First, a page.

In the twelve months of trying, testing and tasting Farman had two basic principles: one being to, as she puts it, “let the rums speak for themselves,” which meant no adding any sugar or colouring and the second being that she would work with “establish, respected distilleries that have been doing this for a long time and have a lot of provenance and cultural relevance”. The three distilleries that ended up supplying the Diabelsse brand with rum with certainly fit that description: Foursquare, Worthy Park and the Diamond Distillery (fun fact: the latter still uses a 19th-century wooden Enmore column still which is thought to be the only still of its kind in operation today). Main Rum helped establish the connection, but Farman expertise and vision clearly sold the project. So much so that she received a ‘Guardian of Rum’ commemorative coin from Foursquare. A Richard Seale of approval, if you will. “It’s a massive honour and it means I’m on the right track. When I was given it I nearly burst into tears,” Farman admits, laughing.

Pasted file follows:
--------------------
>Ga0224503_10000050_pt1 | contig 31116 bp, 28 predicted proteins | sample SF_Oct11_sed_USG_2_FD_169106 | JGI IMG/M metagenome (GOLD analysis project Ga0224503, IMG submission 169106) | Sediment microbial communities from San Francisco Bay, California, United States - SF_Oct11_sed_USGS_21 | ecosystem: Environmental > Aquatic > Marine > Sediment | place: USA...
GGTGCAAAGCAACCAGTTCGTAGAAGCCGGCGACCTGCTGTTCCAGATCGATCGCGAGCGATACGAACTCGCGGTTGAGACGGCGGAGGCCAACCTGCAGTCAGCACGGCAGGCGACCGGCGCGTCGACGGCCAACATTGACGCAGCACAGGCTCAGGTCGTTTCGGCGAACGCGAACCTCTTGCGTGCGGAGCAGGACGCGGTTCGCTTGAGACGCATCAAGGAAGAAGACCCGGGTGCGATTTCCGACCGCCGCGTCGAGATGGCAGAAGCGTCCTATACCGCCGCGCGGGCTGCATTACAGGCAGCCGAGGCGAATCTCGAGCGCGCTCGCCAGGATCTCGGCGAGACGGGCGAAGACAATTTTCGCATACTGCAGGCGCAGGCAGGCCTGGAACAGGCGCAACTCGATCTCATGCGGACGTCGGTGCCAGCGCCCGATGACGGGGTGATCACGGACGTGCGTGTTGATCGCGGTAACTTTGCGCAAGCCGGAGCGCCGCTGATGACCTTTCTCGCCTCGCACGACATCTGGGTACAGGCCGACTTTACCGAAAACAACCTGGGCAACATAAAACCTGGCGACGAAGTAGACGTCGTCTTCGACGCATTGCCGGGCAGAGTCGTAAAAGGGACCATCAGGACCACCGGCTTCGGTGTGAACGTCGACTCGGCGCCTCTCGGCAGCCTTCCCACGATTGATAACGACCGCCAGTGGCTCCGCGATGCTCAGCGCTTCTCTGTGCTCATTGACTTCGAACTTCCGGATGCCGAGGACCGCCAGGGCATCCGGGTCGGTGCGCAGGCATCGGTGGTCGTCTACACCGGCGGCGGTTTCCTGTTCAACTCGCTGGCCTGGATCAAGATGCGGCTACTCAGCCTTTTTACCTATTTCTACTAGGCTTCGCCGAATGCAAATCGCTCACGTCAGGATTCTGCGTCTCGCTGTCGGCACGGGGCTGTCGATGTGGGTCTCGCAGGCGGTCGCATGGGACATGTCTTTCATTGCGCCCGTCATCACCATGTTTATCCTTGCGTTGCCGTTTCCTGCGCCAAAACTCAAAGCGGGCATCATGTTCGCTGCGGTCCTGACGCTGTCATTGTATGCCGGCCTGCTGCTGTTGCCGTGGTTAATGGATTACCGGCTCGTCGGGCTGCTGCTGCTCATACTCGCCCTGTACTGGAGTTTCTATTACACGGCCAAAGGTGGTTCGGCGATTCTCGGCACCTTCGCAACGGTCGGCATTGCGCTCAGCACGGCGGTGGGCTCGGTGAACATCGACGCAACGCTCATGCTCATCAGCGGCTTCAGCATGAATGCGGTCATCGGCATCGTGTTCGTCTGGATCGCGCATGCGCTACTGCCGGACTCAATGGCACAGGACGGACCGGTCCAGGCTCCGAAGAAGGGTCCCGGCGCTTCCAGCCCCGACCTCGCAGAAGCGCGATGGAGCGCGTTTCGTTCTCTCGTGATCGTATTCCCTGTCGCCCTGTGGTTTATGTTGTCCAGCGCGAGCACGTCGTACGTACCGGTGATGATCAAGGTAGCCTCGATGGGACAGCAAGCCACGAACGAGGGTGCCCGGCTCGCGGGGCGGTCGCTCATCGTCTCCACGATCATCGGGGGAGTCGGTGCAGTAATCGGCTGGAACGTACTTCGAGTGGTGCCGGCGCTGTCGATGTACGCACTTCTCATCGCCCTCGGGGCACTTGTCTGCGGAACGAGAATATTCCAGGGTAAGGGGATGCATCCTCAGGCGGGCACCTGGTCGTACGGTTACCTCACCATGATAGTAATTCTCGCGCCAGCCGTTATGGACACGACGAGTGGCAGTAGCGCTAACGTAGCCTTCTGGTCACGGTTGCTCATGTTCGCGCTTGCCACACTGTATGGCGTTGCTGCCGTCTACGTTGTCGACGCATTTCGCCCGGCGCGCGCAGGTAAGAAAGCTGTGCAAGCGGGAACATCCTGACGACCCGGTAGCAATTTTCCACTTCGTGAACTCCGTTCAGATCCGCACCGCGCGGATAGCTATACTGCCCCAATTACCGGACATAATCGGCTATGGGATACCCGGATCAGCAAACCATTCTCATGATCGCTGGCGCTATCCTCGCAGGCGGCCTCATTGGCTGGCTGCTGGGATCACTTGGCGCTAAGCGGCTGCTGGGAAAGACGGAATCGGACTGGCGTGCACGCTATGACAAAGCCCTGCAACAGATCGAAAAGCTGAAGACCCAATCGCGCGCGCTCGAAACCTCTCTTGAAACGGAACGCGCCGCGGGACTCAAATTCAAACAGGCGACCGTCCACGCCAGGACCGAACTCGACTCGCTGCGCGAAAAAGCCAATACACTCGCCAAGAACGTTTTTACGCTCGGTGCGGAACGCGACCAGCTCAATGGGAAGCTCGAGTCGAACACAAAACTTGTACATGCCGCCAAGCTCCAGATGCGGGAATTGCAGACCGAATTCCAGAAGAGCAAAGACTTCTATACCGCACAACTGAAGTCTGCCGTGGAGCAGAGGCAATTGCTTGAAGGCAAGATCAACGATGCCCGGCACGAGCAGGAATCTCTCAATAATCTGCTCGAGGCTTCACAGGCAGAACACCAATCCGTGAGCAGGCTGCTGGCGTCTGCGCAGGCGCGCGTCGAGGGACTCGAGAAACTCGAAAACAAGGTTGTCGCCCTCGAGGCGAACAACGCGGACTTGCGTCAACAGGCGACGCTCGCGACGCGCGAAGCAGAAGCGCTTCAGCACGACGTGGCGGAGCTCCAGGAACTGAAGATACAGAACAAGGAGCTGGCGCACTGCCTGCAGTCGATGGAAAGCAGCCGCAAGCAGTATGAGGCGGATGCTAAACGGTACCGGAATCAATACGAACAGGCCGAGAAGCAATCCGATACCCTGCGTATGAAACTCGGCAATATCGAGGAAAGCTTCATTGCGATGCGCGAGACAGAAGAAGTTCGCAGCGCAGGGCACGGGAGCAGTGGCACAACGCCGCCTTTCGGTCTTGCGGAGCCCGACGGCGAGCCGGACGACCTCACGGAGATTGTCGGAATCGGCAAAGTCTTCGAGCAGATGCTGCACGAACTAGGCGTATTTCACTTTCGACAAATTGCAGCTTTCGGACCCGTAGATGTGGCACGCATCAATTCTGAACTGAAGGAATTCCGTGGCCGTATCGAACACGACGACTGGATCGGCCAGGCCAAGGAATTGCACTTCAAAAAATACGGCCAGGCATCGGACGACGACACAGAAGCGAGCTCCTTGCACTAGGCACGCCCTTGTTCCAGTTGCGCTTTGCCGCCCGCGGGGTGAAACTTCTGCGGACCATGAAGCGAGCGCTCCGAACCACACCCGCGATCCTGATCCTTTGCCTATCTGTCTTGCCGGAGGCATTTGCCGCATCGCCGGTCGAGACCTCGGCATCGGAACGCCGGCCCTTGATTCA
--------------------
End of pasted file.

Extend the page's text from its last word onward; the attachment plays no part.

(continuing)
Diablesse Rum

Worthy Park Estate is one of three distilleries Farman has collaborated with

Diablesse Caribbean Rum features all three distilleries, including an eight-year-old pot and column still Bajan rum from Foursquare Distillery, a four-year-old Jamaican pot still rum from Worthy Park distillery and a three-year-old Guyanese (wooden) column still rum from the Diamond Distillery. All the rums in the blend have been aged in ex-bourbon casks in the Caribbean, so our friend tropical ageing plays a role here, before the rums are shipped to the UK, blended by Main Rum and bottled in Manchester to Farman’s preference, with no additional colouring or additives. 

Diablesse Caribbean Rum is refined rum that’s not overly sweet, which is the profile that Farman herself enjoys. “There’s this smooth, light Bajan rum at the core, with the power and funk of the Jamaican rum adding body and then the natural sweetness of the Demerara rum rounds it out,” she says. “This is a rum for people who know and love rum and value provenance and authenticity. They’ll want to know all the details of how it’s produced, which I’m transparent about”.